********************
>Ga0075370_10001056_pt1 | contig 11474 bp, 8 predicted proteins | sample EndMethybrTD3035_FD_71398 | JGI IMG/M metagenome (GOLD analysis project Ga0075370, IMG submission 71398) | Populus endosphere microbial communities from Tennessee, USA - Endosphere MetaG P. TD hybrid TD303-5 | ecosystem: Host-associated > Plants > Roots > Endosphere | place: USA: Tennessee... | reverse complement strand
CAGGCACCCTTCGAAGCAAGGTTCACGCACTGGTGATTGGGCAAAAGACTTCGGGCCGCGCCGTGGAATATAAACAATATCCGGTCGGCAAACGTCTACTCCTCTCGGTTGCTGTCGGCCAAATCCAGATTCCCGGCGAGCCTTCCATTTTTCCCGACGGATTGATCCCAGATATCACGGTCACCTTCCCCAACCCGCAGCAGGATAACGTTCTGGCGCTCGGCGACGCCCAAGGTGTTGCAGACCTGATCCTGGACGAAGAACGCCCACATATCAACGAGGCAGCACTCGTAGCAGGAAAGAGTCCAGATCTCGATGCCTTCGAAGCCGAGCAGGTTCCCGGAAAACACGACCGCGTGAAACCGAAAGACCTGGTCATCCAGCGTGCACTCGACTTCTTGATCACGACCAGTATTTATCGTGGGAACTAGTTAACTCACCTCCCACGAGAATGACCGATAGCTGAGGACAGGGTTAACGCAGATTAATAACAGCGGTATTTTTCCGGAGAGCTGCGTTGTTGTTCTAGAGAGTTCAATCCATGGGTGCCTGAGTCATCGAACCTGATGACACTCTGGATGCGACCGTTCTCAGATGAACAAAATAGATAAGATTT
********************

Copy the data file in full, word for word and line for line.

>Ga0075370_10001056_pt1 | contig 11474 bp, 8 predicted proteins | sample EndMethybrTD3035_FD_71398 | JGI IMG/M metagenome (GOLD analysis project Ga0075370, IMG submission 71398) | Populus endosphere microbial communities from Tennessee, USA - Endosphere MetaG P. TD hybrid TD303-5 | ecosystem: Host-associated > Plants > Roots > Endosphere | place: USA: Tennessee... | reverse complement strand
CAGGCACCCTTCGAAGCAAGGTTCACGCACTGGTGATTGGGCAAAAGACTTCGGGCCGCGCCGTGGAATATAAACAATATCCGGTCGGCAAACGTCTACTCCTCTCGGTTGCTGTCGGCCAAATCCAGATTCCCGGCGAGCCTTCCATTTTTCCCGACGGATTGATCCCAGATATCACGGTCACCTTCCCCAACCCGCAGCAGGATAACGTTCTGGCGCTCGGCGACGCCCAAGGTGTTGCAGACCTGATCCTGGACGAAGAACGCCCACATATCAACGAGGCAGCACTCGTAGCAGGAAAGAGTCCAGATCTCGATGCCTTCGAAGCCGAGCAGGTTCCCGGAAAACACGACCGCGTGAAACCGAAAGACCTGGTCATCCAGCGTGCACTCGACTTCTTGATCACGACCAGTATTTATCGTGGGAACTAGTTAACTCACCTCCCACGAGAATGACCGATAGCTGAGGACAGGGTTAACGCAGATTAATAACAGCGGTATTTTTCCGGAGAGCTGCGTTGTTGTTCTAGAGAGTTCAATCCATGGGTGCCTGAGTCATCGAACCTGATGACACTCTGGATGCGACCGTTCTCAGATGAACAAAATAGATAAGATTT